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Anagama History by Kelvin Bradford
The anagama, or tube kiln, is without doubt the best-known and most discussed wood fired kiln outside of Japan. There has been a renaissance of wood firing and, as a result, there are many anagamas currently in use around the world. The Japanese influence on wood firing in the U.S. commenced as early as the 1950s, but the term anagama did not materialize in the U.S. until 1979.

The original anagama was introduced from Korea in the fifth century to fire Sueki ware, which was fired in reduction to 1200°C (2190°F) and was usually made on the wheel. Anagamas were originally constructed completely underground in the sides of mountains. The more modern versions are often partially underground, with no side-stoking ports. The incline can be 13-15°, but the highest known temperature (1500°C/2730°F), was reached in a kiln with only a 2° incline. The provision for side stoking was taken from the Hebi-Gama tunnel kiln (often called the snake kiln) in Tamba, Japan. It was modified in A.D. 1600 from the original Chinese dragon kiln. This kiln was 50 meters (164 feet) long and had side-stoking holes on both sides near the top called "fire eyes." Built with a 13° incline, the large, single chamber was modified to a multi-chamber kiln. The original dragon kiln was fired up to temperature before side-stoking commenced.

The ogama, which is similar to the anagama, appeared in the 16th century. The principal difference between the two was that the ogama was built entirely above ground and was 50 meters in length.

The noborigama (multi-chamber climbing kiln) appeared at the end of the 16th century. Early designs were similar to today's, except that many original kilns were partially underground. It rapidly superseded the snake kilns, anagamas and ogamas, until the introduction of gas and electric kilns. Increased prices for wood and changes in environmental law in 1971 shut down many noborigamas. Originally built up to 12 chambers, modern designs are limited to five. The advantage of the noborigama was that it could produce a much larger volume of work with higher-quality glazes in much greater variety. However, it was perhaps this predictability that forced masters to return to the anagama in an effort to recreate works similar to the Muromachi (1333-1573) and Momoyama (1573-1615) periods. It was necessary to research the old kiln sites for evidence of technology that had been lost for 350 years. No documentation of the anagama existed.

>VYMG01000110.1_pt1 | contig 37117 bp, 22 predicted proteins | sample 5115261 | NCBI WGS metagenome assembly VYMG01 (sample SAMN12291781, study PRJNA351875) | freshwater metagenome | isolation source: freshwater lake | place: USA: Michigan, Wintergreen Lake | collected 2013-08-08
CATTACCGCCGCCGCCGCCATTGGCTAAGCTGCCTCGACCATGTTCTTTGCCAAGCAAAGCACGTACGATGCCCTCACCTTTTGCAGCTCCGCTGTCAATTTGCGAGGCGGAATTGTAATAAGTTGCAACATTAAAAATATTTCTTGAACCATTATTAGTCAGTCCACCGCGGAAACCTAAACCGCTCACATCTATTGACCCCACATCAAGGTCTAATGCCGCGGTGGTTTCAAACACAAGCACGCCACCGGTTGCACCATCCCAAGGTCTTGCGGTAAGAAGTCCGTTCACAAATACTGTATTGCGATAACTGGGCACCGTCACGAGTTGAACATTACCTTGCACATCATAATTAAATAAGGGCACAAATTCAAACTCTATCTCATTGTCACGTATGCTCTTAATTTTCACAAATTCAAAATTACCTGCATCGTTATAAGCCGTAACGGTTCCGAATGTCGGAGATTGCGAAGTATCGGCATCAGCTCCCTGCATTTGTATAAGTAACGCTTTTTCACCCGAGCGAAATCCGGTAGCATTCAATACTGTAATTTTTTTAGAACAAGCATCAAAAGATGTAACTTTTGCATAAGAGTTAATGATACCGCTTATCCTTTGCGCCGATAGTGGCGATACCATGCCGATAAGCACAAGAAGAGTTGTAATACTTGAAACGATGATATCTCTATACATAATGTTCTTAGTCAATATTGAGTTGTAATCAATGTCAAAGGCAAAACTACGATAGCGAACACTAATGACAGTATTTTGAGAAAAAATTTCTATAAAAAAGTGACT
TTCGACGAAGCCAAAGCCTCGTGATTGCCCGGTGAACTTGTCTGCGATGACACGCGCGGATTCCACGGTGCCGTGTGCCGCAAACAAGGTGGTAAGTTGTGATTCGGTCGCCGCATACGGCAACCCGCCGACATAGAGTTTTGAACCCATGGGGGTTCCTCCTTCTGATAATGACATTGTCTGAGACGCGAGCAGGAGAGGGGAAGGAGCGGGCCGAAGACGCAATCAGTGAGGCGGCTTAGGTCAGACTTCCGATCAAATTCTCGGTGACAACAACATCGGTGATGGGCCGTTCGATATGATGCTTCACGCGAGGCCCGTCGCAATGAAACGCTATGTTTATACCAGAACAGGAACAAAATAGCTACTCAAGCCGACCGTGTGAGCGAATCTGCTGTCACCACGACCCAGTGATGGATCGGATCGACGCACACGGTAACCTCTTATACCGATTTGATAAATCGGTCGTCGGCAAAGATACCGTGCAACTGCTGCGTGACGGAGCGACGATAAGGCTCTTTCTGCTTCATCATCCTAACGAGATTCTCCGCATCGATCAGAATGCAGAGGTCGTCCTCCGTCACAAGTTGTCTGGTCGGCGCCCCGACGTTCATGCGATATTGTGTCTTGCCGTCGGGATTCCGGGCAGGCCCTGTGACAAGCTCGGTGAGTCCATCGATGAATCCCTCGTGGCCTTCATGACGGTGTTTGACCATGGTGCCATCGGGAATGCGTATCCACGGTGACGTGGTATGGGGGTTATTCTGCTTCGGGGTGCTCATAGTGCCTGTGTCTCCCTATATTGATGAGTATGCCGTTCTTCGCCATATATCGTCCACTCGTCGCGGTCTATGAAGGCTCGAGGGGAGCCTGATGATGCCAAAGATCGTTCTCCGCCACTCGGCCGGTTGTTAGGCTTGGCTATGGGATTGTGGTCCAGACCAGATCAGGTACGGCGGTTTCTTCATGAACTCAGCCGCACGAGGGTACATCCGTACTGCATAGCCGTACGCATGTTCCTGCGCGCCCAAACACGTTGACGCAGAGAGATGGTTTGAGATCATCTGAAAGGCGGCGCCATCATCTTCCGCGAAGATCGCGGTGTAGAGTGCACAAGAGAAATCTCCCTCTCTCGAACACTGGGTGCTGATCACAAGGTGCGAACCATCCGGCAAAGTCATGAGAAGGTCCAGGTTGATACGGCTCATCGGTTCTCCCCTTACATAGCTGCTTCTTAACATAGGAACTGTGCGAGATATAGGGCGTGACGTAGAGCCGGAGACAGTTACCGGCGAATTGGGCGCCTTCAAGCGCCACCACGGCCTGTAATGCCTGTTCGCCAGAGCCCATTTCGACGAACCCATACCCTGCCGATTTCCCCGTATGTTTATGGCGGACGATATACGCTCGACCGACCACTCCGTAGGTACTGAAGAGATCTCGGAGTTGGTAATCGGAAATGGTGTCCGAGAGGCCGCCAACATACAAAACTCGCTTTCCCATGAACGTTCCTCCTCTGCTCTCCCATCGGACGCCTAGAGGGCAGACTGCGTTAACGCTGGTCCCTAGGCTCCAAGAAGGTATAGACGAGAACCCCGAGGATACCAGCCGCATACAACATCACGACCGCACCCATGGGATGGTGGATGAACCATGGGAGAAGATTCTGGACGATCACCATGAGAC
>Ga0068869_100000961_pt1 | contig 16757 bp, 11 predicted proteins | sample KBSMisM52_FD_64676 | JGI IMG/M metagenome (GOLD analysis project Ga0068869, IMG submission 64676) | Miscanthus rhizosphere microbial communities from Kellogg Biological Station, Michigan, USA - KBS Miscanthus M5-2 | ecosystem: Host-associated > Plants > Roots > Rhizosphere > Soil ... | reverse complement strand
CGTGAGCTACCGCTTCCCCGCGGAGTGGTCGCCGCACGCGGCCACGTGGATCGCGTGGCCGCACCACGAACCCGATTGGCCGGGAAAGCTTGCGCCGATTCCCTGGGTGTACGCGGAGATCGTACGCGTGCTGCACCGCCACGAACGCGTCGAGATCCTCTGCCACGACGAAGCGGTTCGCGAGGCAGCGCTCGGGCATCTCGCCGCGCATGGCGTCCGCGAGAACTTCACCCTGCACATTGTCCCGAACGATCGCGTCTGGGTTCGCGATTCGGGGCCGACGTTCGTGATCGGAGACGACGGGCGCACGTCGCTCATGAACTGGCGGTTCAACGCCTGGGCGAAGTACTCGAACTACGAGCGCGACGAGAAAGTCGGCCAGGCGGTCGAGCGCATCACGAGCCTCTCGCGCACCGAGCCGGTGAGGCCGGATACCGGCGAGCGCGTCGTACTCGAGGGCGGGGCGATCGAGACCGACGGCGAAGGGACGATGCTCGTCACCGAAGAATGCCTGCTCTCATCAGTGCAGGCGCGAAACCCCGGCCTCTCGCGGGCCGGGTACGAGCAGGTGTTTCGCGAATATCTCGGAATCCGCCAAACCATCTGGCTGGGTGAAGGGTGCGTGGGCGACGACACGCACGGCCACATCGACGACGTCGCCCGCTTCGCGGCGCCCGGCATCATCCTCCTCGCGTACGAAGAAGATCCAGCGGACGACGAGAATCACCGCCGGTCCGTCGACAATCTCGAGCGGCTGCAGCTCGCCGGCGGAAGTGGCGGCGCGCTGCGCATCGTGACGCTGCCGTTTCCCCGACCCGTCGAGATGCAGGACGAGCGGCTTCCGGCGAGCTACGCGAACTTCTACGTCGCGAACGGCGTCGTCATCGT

In 1933, Toyozo Arakawa (1894-1985), built a semi-underground anagama to recreate Shino ware. He later became one of the first Living National Treasures in ceramics.

Yasuhisa Kohyama, the Shigaraki master, built an anagama in Shigaraki in 1968. Kohyama, together with the late Michio Furotani (1946-2001), is considered responsible for the revival of the anagama in Japan. Furotani built a total of 30 kilns, the first in 1970. He also published the only substantial text in Japanese on the anagama in 1995, which has now been translated into English. Furotani, who had previously only studied gas and electric kiln technology, traveled Japan on a bicycle looking at kilns for 21 months before building his first anagama. Certainly, debates over what size or style of kiln is optimum are subjective. It can be argued that Shiro Tsujimura and the late Furotani have achieved the ultimate Iga effects in very small kilns with no provision for side stoking. Conversely, Togaku Mori has a 50-meter ogama that fires for 55 days once every four years, producing the finest of Bizen ware. He is currently constructing a massive 90-meter ogama.

While there are numerous theories on firing techniques, it is acknowledged that the loading process is critical to a successful firing. The preferred woods are red pine and oak. Certainly the Bizen masters fire much slower than the Shigaraki/Iga masters, whose firings may last 16-20 days, because of the different properties of the clay used.

These days, some anagamas and noborigamas are initially fired with gas or oil up to 900°C (1650°F), and then wood is introduced. Some Shino masters will fire entirely with gas. Also, a hybrid-style kiln has recently been developed that incorporates features of both the anagama and noborigama. The entrance to the noborigama is lengthened to form the anagama section, followed by a single chamber.

Contemporary masters specializing in unglazed work use the following kilns:

Abe Anjin, Bizen ware, fully underground anagama;

Michio Furutani (1946-2000), Iga ware, 5-meter semi-underground anagama, 3° incline angle;

Shiho Kanzaki, Shigaraki/Iga ware, 3-meter semi-underground, 20° incline, two small side-stoking ports;

Kuroemon Kumano, Echizen ware, 10-meter anagama, 2° incline angle, three small side-stoking ports;

Ryuichi Kakurezaki, Bizen ware, noborigama and 15-meter semi-underground anagama, 5° incline angle;

Togaku Mori, Bizen ware, 50-meter ogama;

Tsuji Semei, Shigaraki ware, five-chamber noborigama;

Shiro Tsujimura, Iga ware, 3-meter anagama, no incline.

Shuroku Harada, Bizen ware, 16-meter semi-underground anagama, 5° incline angle, with side ports and a row of saggars built into the walls;

The author Kelvin Bradford lives in New Zealand and exhibits in Japan. For more information, see www.kelvinbradford.co.nz.